Welcome to the Church of Economicism
President Trump recently put forth a new executive order espousing “religious freedom” for the first time in the history of the United States. This executive order allows religions to have a louder voice in policy discussions and gives zero-doubt to their tax-exempt status. This is so exciting! In light of this revolutionary action taken on by our enlightened president, I would like to welcome you to the new Church of Economicism.
Not to be confused with “economism,” which is a term used in a new book describing how “bad economics justifies wealth and income inequality,” Economicism is more appropriate as it describes the omniscience of economics. More and more, people are using economic terms and metaphors to describe non-market behavior. Terms like social capital, vertical integration, human resources, and cost-benefit analysis are infiltrating the English language more than ever before. Some folks think this is dangerous and not appropriate. They say we shouldn’t apply this to everything. We need to keep them separate. I disagree.
That very sentiment makes Economicism ripe for the birth of a religion. Its controversial nature is almost a necessary feature of any religion. Its application to life is comparable, and often superior to most religions in the world. Like a religion, economics can be used as a guide to human action and can help us make better life decisions. Also, there are different sects or denominations within the religion as a whole that can give rise to the diversity found in other major religions, allowing for all folks to feel at home.
The official text will be up for debate and discussed at our regular gatherings, but I would probably suggest Thomas Sowell’s tome, “Basic Economics” as the guiding text for Economicism. Instead of parables, Sowell uses real world examples that can help us relate and strengthen our faith in Economicism.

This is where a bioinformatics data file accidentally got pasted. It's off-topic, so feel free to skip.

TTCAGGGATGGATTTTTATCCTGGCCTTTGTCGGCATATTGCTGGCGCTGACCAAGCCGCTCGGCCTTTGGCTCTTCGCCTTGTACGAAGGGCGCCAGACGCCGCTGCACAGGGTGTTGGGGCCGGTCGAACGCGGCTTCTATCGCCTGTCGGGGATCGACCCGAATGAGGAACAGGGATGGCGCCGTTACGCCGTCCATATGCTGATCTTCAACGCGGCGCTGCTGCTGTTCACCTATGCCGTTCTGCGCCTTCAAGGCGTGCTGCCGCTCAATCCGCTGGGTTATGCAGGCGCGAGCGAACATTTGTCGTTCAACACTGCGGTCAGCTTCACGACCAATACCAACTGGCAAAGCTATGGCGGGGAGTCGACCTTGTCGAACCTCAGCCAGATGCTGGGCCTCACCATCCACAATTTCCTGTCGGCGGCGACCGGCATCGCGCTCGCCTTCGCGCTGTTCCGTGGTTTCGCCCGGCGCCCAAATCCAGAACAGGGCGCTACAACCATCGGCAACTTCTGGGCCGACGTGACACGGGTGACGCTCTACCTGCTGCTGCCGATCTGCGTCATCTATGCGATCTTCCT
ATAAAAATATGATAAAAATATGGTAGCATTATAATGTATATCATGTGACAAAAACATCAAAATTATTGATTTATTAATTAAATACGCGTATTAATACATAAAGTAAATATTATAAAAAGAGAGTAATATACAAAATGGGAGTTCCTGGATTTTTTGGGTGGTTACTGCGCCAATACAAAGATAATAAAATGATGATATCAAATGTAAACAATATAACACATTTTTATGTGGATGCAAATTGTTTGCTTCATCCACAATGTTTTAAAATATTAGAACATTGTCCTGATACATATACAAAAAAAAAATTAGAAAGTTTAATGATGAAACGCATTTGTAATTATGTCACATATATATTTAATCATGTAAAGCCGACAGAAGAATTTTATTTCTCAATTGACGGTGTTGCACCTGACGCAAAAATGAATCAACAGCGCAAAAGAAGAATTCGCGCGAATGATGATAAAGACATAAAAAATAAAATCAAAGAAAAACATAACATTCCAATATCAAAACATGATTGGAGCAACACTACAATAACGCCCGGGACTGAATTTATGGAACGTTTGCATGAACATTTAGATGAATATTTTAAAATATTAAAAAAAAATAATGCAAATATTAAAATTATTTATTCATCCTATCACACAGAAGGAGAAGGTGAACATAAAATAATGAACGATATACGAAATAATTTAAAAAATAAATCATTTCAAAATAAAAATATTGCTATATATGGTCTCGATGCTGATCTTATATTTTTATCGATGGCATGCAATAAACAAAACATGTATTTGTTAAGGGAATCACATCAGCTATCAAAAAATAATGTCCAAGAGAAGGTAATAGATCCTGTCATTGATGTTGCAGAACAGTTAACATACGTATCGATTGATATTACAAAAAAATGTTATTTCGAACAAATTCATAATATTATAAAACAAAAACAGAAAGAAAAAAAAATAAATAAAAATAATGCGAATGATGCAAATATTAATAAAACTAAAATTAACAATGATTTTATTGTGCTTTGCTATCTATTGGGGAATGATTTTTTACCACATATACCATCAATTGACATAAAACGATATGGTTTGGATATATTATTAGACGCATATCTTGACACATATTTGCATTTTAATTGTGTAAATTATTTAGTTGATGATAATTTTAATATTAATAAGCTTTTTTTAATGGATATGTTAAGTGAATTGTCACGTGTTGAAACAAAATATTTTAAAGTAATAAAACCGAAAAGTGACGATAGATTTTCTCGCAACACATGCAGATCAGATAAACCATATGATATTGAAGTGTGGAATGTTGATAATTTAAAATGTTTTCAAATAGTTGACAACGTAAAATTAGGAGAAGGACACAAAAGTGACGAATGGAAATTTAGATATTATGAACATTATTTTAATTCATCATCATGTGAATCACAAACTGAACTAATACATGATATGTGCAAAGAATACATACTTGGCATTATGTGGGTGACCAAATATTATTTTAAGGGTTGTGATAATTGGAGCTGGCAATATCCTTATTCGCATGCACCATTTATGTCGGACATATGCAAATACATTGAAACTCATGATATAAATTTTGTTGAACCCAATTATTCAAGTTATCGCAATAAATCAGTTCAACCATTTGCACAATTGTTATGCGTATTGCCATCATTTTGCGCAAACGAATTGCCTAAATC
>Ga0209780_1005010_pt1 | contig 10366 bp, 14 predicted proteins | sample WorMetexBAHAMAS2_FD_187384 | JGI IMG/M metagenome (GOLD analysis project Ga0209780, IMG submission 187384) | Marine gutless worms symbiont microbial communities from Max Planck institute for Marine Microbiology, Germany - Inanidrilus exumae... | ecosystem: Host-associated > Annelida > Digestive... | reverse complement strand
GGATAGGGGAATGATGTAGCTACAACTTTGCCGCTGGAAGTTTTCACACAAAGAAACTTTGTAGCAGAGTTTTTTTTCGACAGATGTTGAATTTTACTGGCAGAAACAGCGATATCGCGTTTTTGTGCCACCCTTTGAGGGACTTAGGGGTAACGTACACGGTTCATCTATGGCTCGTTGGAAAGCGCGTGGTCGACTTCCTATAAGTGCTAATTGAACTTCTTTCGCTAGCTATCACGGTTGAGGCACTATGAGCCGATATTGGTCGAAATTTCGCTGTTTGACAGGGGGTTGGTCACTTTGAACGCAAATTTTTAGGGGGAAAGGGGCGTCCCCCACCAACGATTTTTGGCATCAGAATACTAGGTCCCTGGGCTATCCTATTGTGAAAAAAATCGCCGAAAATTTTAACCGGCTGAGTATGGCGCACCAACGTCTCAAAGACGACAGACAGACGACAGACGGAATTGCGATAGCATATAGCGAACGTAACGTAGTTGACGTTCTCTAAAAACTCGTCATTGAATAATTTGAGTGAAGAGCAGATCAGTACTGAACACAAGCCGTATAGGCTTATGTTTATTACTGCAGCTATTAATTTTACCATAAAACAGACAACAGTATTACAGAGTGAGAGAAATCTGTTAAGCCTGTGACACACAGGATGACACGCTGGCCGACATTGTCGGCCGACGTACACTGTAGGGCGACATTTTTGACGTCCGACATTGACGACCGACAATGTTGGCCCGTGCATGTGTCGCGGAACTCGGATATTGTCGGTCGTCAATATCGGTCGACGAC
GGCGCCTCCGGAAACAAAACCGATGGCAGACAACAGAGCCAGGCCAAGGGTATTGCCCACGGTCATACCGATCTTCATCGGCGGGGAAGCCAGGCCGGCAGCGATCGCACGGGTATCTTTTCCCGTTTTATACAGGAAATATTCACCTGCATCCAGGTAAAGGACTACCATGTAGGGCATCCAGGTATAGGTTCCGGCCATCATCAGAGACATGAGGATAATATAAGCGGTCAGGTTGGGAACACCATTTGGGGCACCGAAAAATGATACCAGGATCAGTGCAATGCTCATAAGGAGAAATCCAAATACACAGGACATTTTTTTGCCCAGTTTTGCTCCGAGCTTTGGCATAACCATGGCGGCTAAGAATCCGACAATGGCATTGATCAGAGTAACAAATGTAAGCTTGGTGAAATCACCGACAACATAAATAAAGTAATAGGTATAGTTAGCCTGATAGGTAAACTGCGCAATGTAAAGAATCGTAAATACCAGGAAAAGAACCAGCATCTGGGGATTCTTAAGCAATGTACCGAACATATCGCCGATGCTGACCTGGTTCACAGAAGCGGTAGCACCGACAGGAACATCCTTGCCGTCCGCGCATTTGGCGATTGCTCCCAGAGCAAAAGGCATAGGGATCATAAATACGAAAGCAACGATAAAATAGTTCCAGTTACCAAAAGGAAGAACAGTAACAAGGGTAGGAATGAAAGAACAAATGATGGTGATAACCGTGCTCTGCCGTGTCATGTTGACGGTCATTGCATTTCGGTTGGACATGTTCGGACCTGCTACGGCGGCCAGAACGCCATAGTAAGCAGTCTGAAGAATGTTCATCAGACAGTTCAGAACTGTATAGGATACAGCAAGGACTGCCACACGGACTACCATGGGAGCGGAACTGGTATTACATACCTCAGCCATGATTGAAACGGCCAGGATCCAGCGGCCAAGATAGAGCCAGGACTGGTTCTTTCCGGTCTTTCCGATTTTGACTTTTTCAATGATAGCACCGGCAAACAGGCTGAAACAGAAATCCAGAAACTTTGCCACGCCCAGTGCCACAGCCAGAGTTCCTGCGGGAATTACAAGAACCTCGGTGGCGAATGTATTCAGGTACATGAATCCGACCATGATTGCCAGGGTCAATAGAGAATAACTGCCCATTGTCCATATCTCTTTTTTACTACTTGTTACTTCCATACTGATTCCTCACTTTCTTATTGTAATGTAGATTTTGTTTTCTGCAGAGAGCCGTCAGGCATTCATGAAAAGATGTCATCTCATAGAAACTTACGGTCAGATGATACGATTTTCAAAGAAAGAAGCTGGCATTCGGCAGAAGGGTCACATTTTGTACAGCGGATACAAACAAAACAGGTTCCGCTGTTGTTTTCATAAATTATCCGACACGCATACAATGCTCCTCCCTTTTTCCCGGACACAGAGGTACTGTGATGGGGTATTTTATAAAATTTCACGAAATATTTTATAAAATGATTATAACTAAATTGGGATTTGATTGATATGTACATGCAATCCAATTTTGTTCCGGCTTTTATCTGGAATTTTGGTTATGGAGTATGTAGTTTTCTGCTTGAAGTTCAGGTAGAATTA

Similar to other major religions, we are guided by an unseeable force, yet not necessarily omniscient or omnipotent. The beauty of this religion is that there is no need for omniscience or omnipotence. Human action is limited by resource and institutional constraints. Additionally, it is not omnibenevolent, because there is an optimal level of bad, or evil, needed in the world to justify and distinguish what is good. As you may have guessed, this force is the Invisible Hand, which guides human production toward the most efficient outcomes. It is in everything.
Adam Smith, the father of economics, is the equivalent Abraham of the Abrahamic religions of Economicism. His personal relationship with the Invisible Hand allowed him to see the world differently and did not stop him from analyzing intrinsic motivations characterized by human moral sentiments. Though, there is no economics “Christ” that has come to the world yet, there are and have been many prophets of Economicism. John Stuart Mill, David Ricardo, Karl Marx, John Maynard Keynes, Milton Friedman, Friedrich Hayek, Joseph Schumpeter, Thomas Sowell, Deirdre McCloskey, Douglass North, Joseph Stiglitz, Thomas Piketty, among others are listed as prophets of our faith. However, discerning between these prophets will need further discussion within the Church of their work and impact on Economicism.
Our weekly gatherings will consist of discussions led by a rotating member of the congregation discussing current events and the economics behind it all. What would Adam Smith say? (WWASS) What would Milton Friedman say? (WWMFS) We will also discuss passages and selected excerpts from the teachings of the prophets and from Basic Economics, or the agreed upon text. Though, there will be some structure to these meetings, we find that the order of discussion will arise spontaneously and then turn into our religious norms.
To conclude this public service announcement, I want to mention that this religion does not compel exclusivity. One can have more than one religious affiliations as it does not contradict economic reasoning or Economicism. Members of Economicism, do not have to worship any of these prophets or the father of economics, Adam Smith. In fact, we ask that you do not worship these prophets, because they may turn out to be false. What we do is use the rich array of teachings to discern and seek out truth of human action.
That being said, I warmly welcome you to the new Church of Economicism, where your demand for understanding is supplied by economic thinking.
As you can probably tell, this has not gone through any edits. It’s raw. Please forgive the random grammar and weird phrasing.